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Eng 251 - Forms of Punishment in Early America

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Fred Watson

ENG 251

Mrs. Speeker

June 22, 2011

Essay #1

Today forms of punishment for committing crimes may include jail or prison time, fines and community service. However, in Early America punishment was a bit different. Whippings were the most common, but fines, branding, cutting off of ears and placing the convicted in stocks or pillories were, also, commonly used forms of punishment.

Today the common methods of administering capital punishment include lethal injection, gas, electrocution or firing squad, though many states have no death penalty or have suspended it. Capital punishment throughout Early America was usually administered by hanging. Even early Puritan courthouses had their own gallows, stocks, pillories and whipping posts located nearby so as to administer punishment swiftly after a conviction.

Hangings were somber and not staged as a show for entertainment as is sometimes depicted in modern movies. They were more like a church service or ceremony and could last several hours. The convicted was lead in a procession from the jail to the gallows accompanied by ministers, the sheriff and deputies. There the death warrant was read and a minister or more would give a sermon. Usually, the prisoner was expected to give a speech. The attending people may have been lead in singing of a hymn. Finally, the prisoner's face was covered, the noose was adjusted around his/her neck and the prisoner was dropped (Banner 24).

Encyclopaedia Britannica defines corporal punishment as "the infliction of physical pain upon a person's body as punishment for a crime of infraction" ("corporal punishment" 1). Commonly used methods have been flogging, mutilation, branding, the stocks, and the pillory.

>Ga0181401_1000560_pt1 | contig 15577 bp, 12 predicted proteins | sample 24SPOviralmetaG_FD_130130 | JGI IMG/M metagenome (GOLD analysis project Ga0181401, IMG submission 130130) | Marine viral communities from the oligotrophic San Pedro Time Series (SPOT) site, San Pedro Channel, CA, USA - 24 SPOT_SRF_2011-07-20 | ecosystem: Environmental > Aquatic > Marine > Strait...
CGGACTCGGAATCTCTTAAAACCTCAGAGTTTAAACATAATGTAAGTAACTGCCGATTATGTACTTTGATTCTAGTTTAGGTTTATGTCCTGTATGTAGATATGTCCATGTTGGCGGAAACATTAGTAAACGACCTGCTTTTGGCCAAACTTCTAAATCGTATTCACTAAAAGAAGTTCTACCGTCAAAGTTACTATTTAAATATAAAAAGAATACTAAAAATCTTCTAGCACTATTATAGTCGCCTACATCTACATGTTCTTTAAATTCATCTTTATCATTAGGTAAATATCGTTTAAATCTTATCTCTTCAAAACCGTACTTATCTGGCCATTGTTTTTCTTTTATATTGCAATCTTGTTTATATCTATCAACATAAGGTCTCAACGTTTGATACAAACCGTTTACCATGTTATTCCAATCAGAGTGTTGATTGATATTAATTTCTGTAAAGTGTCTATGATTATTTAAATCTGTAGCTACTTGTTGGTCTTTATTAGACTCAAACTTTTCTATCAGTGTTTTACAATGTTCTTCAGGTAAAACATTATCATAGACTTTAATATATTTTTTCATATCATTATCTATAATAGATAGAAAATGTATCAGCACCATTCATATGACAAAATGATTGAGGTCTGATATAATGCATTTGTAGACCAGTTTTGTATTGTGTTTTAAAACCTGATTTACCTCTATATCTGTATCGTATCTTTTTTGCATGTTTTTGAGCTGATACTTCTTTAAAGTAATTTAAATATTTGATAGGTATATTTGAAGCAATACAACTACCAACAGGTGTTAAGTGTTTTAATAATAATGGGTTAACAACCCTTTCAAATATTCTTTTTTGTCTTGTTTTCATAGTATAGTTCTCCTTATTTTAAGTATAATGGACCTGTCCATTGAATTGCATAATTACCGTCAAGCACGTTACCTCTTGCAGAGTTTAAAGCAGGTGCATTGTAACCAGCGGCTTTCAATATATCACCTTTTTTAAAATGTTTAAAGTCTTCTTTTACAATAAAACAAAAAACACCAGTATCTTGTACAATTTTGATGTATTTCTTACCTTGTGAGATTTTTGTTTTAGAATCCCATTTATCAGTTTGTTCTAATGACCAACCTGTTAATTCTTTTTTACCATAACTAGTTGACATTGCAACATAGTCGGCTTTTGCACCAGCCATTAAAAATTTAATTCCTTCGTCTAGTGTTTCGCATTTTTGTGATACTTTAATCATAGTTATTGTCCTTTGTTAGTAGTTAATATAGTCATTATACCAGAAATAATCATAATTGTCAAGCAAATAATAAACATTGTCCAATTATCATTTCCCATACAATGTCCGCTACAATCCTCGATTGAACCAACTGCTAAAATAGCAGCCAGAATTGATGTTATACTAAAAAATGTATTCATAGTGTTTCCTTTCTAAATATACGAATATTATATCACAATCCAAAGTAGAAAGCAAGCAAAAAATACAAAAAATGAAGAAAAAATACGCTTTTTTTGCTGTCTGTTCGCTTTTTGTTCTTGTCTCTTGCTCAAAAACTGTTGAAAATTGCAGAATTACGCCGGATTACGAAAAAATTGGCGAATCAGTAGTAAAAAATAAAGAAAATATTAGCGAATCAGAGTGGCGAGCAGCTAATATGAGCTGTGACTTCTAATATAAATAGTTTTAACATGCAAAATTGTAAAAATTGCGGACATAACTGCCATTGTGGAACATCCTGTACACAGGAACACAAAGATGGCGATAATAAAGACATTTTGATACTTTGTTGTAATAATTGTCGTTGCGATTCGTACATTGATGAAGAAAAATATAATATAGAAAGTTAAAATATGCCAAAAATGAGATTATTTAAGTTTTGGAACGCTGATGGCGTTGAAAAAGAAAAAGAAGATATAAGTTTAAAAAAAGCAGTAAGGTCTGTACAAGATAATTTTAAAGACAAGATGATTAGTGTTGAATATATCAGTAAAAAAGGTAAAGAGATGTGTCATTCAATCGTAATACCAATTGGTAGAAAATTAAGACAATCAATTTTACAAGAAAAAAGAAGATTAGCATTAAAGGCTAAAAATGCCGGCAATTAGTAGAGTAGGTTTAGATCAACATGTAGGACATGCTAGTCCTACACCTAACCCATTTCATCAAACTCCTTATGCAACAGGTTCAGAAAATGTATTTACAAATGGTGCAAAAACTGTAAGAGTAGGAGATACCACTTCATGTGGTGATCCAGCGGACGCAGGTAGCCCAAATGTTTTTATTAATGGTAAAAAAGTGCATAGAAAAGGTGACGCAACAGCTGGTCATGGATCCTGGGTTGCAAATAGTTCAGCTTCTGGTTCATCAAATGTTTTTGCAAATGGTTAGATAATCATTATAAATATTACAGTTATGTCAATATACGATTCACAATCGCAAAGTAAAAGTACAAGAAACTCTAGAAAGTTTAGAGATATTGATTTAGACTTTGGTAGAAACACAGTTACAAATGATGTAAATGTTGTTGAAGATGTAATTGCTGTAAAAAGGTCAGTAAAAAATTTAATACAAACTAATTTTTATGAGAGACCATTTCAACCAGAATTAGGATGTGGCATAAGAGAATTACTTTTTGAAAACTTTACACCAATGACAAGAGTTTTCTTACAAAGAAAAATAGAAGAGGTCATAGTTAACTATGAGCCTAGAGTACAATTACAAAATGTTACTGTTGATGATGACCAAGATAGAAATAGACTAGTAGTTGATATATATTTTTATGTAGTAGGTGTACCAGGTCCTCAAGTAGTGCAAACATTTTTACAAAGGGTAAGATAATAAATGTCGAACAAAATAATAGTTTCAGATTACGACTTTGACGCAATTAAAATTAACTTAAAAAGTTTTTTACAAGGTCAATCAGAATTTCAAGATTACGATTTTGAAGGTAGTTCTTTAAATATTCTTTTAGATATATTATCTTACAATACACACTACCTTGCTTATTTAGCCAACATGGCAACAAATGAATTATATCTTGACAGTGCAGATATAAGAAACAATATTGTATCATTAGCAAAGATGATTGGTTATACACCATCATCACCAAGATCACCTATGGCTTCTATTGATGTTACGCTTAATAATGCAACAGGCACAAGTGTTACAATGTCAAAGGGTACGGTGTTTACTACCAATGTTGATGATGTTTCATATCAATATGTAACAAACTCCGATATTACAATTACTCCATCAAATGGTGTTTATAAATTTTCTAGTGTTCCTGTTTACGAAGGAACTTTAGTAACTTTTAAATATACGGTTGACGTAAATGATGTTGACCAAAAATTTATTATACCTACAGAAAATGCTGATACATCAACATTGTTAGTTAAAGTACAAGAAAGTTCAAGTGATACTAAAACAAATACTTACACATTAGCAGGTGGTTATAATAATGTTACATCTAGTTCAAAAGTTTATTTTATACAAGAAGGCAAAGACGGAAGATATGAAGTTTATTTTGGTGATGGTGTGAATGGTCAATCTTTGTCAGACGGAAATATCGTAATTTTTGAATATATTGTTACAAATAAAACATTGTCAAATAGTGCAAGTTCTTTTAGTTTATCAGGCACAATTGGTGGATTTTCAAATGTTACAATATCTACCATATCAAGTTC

Flogging has been used over the ages as a corporal punishment. There have been many different methods and instruments used to administer flogging, but the lash or the cat-o'-nine-tails was used most often in America. It was a whip consisting of nine knotted cords of rawhide attached to a handle. After a vigorous beating salt was often rubbed into the wounds to increase the pain (Banks 9).

Stocks and pillories were somewhat the same thing, the difference being that with stocks the legs or wrists were secured, whereas with pillories it was the wrists and neck. A person confined with one or the other was subject to scorn, ridicule and abuse including paddling, tickling, or being spat on. Designed to humiliate, the pillory was usually used to hold the person while the public threw rotten vegetables and sometimes stones. Sometimes the pelting resulted in death (Banks 11).

Mutilation was used as a deterrent form of punishment that was based on the eye for an eye rule. Spies might have their eyes gouged



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